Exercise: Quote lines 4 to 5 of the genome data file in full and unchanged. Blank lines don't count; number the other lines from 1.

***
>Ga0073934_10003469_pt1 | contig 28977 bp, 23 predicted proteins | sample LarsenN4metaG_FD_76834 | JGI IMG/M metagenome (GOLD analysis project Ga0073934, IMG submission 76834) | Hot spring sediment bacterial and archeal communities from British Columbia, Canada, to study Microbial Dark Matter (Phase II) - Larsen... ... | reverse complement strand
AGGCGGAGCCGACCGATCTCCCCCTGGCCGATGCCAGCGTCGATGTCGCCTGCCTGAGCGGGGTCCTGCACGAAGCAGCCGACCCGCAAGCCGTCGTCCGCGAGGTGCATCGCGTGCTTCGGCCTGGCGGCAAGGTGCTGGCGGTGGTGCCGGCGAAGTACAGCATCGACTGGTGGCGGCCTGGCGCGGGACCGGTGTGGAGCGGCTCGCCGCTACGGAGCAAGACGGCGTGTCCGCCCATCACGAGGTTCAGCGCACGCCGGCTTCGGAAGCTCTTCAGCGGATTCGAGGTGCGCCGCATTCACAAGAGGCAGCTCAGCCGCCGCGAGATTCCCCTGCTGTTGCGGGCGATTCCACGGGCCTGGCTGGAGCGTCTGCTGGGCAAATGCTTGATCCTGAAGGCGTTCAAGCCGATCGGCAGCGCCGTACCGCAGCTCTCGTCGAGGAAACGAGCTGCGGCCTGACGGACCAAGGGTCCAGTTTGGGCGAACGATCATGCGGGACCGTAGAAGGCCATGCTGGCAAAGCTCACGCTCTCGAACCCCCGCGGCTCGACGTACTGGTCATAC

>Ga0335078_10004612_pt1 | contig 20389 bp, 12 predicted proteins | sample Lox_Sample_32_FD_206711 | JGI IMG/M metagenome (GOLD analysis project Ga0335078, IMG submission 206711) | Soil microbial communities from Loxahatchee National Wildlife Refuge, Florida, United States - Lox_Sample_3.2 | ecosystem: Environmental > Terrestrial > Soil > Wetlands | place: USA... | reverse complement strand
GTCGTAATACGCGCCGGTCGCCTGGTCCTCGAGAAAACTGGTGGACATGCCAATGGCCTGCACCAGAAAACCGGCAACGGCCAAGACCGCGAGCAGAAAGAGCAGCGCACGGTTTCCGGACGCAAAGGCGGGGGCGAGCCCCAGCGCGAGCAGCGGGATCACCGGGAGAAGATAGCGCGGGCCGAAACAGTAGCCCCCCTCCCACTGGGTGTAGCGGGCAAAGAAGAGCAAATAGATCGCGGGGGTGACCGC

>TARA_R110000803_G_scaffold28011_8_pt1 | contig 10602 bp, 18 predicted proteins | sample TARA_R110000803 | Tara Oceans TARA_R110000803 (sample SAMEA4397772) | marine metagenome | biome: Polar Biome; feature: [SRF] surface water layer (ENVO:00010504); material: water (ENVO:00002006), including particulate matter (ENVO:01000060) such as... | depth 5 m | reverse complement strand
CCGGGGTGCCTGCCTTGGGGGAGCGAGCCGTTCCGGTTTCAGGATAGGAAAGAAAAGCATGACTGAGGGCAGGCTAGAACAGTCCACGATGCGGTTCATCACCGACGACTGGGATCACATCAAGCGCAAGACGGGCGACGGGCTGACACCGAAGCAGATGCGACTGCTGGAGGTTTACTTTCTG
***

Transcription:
GTCGTAATACGCGCCGGTCGCCTGGTCCTCGAGAAAACTGGTGGACATGCCAATGGCCTGCACCAGAAAACCGGCAACGGCCAAGACCGCGAGCAGAAAGAGCAGCGCACGGTTTCCGGACGCAAAGGCGGGGGCGAGCCCCAGCGCGAGCAGCGGGATCACCGGGAGAAGATAGCGCGGGCCGAAACAGTAGCCCCCCTCCCACTGGGTGTAGCGGGCAAAGAAGAGCAAATAGATCGCGGGGGTGACCGC

>TARA_R110000803_G_scaffold28011_8_pt1 | contig 10602 bp, 18 predicted proteins | sample TARA_R110000803 | Tara Oceans TARA_R110000803 (sample SAMEA4397772) | marine metagenome | biome: Polar Biome; feature: [SRF] surface water layer (ENVO:00010504); material: water (ENVO:00002006), including particulate matter (ENVO:01000060) such as... | depth 5 m | reverse complement strand